Chinese Spacecraft Will Soon Be the First to Land on Dark Side of the Moon
China is sending a probe to uncharted territory on the dark side of the moon on Friday.
Chang'e-4 will target our natural satellites South Pole-Aitken basin's Von Karman crater, the largest in the entire solar system at 15,000 miles (24,000km) across and eight miles deep.
It is due to take-off from the Xichang satellite launch centre in Sichuan, south-west China at 6:30 GMT.
It is expected to perform a 'soft-landing' and land on the moon after a 27 day journey through space.
Exploring the huge divot on the surface of the moon may shed new light on its history and geology by collecting rocks that have never been seen before.
Researchers hope the huge depth of the crater will allow them to study the moon's mantle, the layer underneath the surface, of the moon.
Chang'e-4 has been described as 'hugely ambitious' and heralded as a sign of China's growing intentions to rival the space exploration prowess of the US, Russia and the EU.
China has a pock-marked history of space exploration and its most notable high-profile endeavour of late ended in humiliation when its space Station, Tiangong-1, crashed back to Earth after falling out of orbit.
It hopes to restore its reputation with the Chang'e-4 mission and become the first country to ever successfully undertake such a mission.
The moon's far side is also known as the dark side because it faces away from Earth and remains comparatively unknown.
It has a different composition to sites on the near side of the moon where several previous missions have landed and explored.
The mission is scheduled to blast off aboard a Long March 3B rocket and it is hoped it will propel the Chinese space program to alongside the global superpowers in lunar exploration.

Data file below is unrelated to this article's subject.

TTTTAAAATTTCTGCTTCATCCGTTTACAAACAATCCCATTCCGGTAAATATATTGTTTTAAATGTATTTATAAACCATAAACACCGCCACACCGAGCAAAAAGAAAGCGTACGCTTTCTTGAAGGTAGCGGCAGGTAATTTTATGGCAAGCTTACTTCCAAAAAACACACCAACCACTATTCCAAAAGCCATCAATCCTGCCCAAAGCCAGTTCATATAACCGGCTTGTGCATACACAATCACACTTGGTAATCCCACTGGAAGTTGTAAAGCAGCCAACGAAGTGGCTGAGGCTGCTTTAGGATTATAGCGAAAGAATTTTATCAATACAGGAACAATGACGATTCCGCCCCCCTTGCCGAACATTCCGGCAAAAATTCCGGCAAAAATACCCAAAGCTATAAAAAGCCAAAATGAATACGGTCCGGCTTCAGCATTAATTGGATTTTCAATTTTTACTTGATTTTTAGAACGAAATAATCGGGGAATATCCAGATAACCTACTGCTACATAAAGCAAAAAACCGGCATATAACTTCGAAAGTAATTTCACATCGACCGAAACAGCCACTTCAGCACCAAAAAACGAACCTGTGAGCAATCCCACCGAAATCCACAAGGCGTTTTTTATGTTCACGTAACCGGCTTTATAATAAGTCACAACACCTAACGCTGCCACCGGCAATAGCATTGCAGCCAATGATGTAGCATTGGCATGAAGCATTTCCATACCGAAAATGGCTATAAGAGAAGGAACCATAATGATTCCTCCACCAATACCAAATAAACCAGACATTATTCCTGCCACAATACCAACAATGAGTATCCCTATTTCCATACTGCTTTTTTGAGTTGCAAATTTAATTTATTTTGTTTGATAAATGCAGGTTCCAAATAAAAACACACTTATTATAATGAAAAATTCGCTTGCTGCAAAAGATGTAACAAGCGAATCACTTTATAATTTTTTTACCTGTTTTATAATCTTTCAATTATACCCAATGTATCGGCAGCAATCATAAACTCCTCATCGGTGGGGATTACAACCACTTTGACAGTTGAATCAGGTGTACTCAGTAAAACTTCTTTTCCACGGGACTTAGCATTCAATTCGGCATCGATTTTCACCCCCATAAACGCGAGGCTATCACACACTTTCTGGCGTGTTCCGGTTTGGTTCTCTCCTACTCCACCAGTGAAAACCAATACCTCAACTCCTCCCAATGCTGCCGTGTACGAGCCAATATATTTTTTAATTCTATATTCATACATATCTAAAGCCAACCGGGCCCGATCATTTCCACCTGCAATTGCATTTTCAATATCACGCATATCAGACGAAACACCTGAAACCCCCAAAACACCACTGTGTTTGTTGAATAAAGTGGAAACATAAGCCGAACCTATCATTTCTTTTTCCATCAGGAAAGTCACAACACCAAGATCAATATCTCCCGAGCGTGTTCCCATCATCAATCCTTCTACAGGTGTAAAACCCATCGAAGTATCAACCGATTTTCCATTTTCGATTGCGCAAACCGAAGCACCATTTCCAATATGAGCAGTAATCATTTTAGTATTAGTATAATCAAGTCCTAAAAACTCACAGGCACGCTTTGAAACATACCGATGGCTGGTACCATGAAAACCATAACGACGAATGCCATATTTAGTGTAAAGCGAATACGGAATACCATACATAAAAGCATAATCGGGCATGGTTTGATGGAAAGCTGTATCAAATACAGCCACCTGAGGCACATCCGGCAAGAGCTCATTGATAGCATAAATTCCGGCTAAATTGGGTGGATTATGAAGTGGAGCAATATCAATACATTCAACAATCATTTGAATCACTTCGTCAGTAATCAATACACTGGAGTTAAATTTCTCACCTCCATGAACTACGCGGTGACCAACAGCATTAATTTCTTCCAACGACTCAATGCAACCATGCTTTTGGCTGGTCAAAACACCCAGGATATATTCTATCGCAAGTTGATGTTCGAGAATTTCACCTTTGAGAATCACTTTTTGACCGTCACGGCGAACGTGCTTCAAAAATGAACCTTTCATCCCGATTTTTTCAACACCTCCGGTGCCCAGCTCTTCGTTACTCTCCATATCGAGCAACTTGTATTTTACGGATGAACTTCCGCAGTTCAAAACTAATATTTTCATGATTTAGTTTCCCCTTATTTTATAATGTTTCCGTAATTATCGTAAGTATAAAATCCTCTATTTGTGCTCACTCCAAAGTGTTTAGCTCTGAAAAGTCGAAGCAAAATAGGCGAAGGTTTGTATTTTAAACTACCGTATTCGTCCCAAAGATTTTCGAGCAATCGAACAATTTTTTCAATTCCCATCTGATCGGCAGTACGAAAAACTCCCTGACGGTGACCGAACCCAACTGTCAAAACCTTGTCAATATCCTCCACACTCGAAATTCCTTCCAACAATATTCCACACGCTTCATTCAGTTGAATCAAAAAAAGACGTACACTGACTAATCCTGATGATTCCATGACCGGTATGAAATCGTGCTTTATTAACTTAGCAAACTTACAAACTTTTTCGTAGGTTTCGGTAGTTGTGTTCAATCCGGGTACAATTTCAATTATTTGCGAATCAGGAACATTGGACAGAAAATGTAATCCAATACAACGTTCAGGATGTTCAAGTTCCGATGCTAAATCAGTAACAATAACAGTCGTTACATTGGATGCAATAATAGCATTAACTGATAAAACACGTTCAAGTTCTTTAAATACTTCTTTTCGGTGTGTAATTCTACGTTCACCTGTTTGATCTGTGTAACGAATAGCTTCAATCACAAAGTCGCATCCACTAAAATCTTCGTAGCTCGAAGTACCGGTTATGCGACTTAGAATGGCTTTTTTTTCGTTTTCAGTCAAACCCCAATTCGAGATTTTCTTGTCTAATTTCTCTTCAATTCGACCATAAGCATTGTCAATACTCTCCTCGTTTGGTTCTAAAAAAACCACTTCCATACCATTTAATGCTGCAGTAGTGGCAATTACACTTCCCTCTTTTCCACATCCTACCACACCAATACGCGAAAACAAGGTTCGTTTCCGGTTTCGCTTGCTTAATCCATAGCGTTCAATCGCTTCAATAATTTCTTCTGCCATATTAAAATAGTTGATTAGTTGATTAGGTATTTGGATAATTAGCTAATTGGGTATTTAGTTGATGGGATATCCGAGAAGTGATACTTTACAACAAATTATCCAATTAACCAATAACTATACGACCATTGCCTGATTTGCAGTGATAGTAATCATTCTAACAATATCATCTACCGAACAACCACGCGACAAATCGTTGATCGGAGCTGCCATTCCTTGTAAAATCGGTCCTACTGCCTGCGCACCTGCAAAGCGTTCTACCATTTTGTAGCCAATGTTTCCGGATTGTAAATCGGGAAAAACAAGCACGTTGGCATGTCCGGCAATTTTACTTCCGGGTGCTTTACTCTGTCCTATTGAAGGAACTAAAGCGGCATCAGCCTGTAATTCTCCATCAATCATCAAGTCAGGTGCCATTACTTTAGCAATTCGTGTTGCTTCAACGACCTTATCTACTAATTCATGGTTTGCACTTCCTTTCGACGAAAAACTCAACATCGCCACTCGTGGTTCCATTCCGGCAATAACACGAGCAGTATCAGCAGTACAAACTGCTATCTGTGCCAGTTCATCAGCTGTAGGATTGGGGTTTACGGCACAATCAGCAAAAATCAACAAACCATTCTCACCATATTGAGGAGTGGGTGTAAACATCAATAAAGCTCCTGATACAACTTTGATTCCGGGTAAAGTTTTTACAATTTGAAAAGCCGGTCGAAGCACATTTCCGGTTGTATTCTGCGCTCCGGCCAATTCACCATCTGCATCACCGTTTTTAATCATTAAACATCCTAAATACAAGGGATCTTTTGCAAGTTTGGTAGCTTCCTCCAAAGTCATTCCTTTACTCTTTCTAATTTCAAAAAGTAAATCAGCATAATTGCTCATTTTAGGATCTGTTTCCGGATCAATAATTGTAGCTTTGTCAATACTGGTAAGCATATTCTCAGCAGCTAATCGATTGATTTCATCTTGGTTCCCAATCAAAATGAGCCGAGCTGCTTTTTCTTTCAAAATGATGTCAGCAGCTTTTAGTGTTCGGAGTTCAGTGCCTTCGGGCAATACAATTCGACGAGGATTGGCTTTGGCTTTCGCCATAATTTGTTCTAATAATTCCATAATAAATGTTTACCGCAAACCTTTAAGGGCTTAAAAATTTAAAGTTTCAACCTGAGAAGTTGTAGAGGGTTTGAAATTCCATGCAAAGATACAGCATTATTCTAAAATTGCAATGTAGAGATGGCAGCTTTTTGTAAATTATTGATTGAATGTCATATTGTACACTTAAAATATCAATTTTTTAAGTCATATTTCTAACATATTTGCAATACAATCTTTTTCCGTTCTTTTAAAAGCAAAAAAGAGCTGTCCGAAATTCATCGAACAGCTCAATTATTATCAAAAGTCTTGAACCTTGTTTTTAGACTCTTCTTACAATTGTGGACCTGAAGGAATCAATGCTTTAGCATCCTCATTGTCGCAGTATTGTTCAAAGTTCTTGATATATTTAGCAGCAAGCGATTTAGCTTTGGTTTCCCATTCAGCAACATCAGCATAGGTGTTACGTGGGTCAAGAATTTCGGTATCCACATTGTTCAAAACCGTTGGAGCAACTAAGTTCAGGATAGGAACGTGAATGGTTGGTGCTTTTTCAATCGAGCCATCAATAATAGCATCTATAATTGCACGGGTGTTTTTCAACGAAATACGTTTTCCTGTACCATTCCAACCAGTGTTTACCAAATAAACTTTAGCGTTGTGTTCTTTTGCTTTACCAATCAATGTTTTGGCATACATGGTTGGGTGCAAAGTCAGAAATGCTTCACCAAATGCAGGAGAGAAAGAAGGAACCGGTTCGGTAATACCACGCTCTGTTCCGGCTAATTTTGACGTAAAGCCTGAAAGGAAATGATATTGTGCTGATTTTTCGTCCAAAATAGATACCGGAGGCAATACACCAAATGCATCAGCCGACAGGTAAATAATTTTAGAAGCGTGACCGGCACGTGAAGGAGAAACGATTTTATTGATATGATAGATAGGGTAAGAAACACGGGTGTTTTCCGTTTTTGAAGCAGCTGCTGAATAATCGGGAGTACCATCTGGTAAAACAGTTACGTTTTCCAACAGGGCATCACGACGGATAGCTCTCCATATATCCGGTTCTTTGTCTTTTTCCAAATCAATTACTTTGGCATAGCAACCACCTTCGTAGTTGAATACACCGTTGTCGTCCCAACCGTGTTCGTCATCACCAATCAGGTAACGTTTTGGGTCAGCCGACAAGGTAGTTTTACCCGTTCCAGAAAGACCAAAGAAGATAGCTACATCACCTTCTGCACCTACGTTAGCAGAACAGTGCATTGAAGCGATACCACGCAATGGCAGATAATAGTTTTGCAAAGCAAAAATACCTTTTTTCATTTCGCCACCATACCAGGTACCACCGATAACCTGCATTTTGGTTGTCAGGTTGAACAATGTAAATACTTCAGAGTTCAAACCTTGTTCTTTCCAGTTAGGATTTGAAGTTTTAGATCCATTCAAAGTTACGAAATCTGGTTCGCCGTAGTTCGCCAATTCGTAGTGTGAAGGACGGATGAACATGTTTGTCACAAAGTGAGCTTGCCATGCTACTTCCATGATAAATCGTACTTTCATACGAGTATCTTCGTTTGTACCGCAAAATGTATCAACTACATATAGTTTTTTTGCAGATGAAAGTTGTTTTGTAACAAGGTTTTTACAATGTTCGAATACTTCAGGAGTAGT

Chang'e-4 is a lander-rover combination and will explore both above and below the lunar surface after arriving at the Von Karman crater following its month long trip.
It will undergo radio-astronomical studies 'free from interference from our planet's ionosphere, human-made radio frequencies and auroral radiation noise,' space industry expert Leonard David told Space.com.
It may also carry plant seeds and silkworm eggs, according to the official Xinhua News Agency.
The mission was named after Chang'e - the goddess of the moon in Chinese mythology.
China conducted its first crewed space mission in 2003, making it only the third country after Russia and the US to do so.
It has put a pair of space stations into orbit, one of which is still operating as a precursor to a more than 60-ton station that is due to come online in 2022.
It is also planning a Mars rover mission for the mid-2020s.
To facilitate communication between controllers on Earth and the Chang'e-4 mission, China launched a relay satellite named Queqiao.
This will be the primary form of communication between Earth and the spacecraft.
China's latest mission closely follows the touchdown of NASA's InSight spacecraft on Mars on Monday, at a site less than 400 miles (640 kilometers) from the American rover Curiosity, the only other working robot on Mars.